First Minister Alex Salmond has voiced fears Scottish banks may stop issuing their own notes if financial measures proposed by the chancellor go ahead.
Alistair Darling is consulting on measures aimed at improving financial stability and protecting depositors.
They would require banks to lodge funds with the Bank of England to cover the value of their notes seven days a week.
Mr Salmond said the move would "remove any advantage" in issuing notes from Scottish and Northern Irish banks.
They currently issue £100m in notes per year.
Mr Salmond said the proposals were a "dagger at the heart of Scottish bank notes".
'Smash and grab'
In Scotland, three banks are allowed to issue their own notes, Clydesdale Bank, Royal Bank of Scotland and Bank of Scotland - which was the first Scottish bank to issue notes back in 1695.
Under current laws the banks have to lodge funds with the Bank of England to cover the value of their notes for three days of the week.
The other four it can be invested elsewhere.
New proposals would require funds to be lodged with the Bank of England for the entire week.
Mr Salmond claimed the changes were "the greatest threat" to Scottish notes since 1845 - the year the Banknotes Scotland Act regulating the issuing of the notes was brought in.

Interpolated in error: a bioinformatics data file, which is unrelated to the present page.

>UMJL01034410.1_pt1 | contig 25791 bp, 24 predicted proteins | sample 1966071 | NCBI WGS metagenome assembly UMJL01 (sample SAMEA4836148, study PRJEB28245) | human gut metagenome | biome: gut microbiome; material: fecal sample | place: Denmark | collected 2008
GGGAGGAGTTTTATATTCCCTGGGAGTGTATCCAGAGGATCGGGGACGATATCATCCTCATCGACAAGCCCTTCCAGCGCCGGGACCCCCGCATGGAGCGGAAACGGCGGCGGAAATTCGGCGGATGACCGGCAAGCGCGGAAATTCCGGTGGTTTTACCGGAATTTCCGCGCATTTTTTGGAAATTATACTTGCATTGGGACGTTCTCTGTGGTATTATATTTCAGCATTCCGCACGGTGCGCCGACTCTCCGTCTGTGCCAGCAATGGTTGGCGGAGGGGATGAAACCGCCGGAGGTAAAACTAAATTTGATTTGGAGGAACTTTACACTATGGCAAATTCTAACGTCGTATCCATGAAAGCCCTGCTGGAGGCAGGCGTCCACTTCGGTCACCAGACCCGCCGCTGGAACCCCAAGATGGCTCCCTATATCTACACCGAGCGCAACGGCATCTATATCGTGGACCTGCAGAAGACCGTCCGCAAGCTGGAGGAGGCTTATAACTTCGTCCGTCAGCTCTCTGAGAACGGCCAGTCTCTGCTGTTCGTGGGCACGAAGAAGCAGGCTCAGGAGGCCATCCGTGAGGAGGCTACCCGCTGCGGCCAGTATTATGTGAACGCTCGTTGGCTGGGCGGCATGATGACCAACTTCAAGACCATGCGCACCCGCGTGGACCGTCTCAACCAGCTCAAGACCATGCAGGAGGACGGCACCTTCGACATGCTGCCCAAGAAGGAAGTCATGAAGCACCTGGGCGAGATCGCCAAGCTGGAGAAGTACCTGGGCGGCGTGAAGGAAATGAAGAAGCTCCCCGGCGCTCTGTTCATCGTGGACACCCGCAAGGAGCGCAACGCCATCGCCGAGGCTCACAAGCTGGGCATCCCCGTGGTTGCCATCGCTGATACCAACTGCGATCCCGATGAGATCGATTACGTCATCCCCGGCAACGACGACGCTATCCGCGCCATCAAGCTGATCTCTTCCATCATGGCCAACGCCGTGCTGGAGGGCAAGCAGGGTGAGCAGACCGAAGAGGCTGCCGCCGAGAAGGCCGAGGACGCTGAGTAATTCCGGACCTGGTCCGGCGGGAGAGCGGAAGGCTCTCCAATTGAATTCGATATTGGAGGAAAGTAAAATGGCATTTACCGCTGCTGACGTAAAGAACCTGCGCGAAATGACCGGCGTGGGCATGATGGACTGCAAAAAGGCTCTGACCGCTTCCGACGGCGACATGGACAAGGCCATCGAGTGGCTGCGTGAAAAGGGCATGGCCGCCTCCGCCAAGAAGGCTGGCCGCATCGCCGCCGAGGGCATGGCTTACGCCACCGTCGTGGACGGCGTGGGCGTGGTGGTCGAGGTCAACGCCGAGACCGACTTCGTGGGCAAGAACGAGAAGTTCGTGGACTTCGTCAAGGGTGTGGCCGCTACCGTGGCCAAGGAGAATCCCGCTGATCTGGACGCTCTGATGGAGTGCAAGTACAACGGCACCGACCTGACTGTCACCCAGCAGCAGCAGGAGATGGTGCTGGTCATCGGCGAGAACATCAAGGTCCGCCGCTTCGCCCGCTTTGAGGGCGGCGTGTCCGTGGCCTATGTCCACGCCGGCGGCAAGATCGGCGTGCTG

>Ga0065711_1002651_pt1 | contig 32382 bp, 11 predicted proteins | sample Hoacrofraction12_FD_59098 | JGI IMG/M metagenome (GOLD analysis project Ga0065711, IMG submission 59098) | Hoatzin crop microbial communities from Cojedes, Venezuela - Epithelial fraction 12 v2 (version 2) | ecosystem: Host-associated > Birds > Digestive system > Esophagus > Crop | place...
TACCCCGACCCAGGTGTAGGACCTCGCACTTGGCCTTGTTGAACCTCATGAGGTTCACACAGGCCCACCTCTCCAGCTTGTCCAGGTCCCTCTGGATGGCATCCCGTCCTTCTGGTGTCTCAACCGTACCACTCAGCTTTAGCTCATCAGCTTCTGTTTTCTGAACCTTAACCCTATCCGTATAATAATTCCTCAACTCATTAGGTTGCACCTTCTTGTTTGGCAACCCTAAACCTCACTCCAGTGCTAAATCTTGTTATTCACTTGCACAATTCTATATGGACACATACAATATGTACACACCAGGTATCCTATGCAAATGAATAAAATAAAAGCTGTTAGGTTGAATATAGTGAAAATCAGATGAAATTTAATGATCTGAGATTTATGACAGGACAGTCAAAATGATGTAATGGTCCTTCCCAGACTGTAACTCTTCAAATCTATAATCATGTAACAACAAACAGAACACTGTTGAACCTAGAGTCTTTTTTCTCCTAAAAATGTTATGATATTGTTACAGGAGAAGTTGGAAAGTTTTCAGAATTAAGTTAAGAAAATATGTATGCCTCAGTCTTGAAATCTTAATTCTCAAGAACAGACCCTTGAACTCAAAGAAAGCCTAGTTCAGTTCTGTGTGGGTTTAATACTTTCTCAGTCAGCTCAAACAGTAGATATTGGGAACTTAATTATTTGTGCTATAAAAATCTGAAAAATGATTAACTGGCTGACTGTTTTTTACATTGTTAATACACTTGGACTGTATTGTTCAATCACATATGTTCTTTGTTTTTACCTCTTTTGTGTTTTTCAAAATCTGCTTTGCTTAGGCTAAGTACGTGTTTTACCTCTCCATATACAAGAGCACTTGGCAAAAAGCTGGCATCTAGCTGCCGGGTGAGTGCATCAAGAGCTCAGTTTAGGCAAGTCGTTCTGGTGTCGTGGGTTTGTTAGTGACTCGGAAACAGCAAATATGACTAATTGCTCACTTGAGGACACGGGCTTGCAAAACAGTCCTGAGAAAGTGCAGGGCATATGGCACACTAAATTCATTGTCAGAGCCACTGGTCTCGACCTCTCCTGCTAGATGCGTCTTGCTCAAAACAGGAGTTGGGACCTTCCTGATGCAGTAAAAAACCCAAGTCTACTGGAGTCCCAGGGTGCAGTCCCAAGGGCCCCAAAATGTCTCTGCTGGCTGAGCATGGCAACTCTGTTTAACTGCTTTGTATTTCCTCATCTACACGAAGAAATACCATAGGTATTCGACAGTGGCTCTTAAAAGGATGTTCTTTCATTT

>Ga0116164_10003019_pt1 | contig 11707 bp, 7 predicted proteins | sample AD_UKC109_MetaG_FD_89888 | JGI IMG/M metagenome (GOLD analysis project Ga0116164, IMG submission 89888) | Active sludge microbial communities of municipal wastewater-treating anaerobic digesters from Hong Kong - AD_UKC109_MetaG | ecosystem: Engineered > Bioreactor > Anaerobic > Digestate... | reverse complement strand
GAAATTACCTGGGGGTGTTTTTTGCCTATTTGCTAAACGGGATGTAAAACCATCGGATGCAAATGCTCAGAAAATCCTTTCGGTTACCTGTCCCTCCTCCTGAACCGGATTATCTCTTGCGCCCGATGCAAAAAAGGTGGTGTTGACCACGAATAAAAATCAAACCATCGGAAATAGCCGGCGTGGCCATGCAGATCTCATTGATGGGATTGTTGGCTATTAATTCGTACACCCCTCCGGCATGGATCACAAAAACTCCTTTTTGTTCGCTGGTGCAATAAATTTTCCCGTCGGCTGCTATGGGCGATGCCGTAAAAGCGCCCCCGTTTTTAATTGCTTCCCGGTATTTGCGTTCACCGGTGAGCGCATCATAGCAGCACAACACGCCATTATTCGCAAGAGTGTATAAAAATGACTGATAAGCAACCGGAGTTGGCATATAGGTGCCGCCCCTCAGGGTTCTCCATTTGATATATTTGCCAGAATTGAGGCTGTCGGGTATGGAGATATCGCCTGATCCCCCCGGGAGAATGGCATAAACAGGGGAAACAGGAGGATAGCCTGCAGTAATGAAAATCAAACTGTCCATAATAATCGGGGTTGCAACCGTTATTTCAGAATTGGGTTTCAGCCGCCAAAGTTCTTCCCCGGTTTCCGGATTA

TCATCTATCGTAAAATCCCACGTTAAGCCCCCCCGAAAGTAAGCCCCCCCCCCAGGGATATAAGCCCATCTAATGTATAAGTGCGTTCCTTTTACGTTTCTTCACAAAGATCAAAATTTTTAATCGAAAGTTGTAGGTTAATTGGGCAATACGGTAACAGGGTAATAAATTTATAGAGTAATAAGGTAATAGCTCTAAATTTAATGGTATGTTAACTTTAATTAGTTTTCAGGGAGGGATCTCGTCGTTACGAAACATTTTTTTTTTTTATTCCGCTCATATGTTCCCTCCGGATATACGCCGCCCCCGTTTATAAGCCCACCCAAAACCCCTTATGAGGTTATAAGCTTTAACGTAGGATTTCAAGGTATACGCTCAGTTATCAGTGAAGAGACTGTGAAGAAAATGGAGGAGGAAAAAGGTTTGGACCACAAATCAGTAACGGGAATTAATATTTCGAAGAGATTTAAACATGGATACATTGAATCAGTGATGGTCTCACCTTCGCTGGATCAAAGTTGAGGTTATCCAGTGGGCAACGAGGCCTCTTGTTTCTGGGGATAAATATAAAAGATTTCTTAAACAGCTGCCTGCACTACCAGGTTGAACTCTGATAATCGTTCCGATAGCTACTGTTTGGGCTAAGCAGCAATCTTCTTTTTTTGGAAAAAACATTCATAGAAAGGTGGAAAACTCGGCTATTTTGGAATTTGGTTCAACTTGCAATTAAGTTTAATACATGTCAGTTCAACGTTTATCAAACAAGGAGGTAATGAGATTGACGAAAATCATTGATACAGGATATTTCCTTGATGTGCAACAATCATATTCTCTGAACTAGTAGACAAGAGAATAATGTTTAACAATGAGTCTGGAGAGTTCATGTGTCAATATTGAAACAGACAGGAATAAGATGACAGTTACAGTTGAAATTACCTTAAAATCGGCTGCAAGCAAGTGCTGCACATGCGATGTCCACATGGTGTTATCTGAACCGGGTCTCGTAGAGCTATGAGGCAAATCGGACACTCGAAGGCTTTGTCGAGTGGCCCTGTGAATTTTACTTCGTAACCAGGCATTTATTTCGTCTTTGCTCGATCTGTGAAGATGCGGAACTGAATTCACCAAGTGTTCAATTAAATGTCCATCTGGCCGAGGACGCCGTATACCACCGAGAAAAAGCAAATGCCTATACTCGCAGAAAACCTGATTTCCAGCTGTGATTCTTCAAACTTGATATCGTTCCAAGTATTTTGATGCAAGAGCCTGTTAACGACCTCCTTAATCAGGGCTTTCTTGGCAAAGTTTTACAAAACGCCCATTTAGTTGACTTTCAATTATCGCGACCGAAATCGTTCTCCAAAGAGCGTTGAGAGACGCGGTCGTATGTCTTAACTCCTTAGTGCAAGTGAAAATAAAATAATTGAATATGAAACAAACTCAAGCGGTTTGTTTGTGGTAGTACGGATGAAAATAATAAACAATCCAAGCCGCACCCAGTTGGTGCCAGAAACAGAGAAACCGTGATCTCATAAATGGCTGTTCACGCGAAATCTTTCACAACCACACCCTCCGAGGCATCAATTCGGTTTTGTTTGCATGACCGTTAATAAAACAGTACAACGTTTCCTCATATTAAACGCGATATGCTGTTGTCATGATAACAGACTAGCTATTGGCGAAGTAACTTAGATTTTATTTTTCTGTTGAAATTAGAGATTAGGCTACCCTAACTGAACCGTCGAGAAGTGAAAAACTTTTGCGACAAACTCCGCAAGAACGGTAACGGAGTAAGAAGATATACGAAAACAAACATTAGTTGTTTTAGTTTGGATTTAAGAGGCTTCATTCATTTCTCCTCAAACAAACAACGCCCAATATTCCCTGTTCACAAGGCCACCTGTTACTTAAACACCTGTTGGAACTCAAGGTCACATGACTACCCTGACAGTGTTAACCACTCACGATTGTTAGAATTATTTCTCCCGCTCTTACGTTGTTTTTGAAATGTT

The first minister said: "This would remove any advantage from issuing notes, therefore I am certain one or more of the banks would stop the note issue.
"Under the cover of a consultation on financial stability, the Treasury are launching a smash and grab at the Scottish note issue.
"What makes this a particularly underhand and shabby attempt is to cloak it in a document about financial stability.
"The Scottish banks are among the most stable financial institutions in the world."
He pledged the Scottish Government would respond to the consultation in "the strongest terms".
A spokesman for Clydesdale Bank said it was "very concerned" about the potential impact of the proposals and was seeking a meeting with the Treasury.
He said: "If this were to go ahead it would force us to consider whether issuing banknotes would be viable in the future, a position we do not want to be forced into."
A Treasury spokesman said that if the changes in the consultation were not made, customers of Scottish banks would not have the same protection as customers of English banks.
He added: "The changes... will leave all British banks and their customers on a level playing field.
"The consultation proposes changes which will reduce the likelihood of individual banks facing difficulties, reduce the impact if, nevertheless, a bank gets into difficulties and also provide effective compensation arrangements in which consumers have confidence."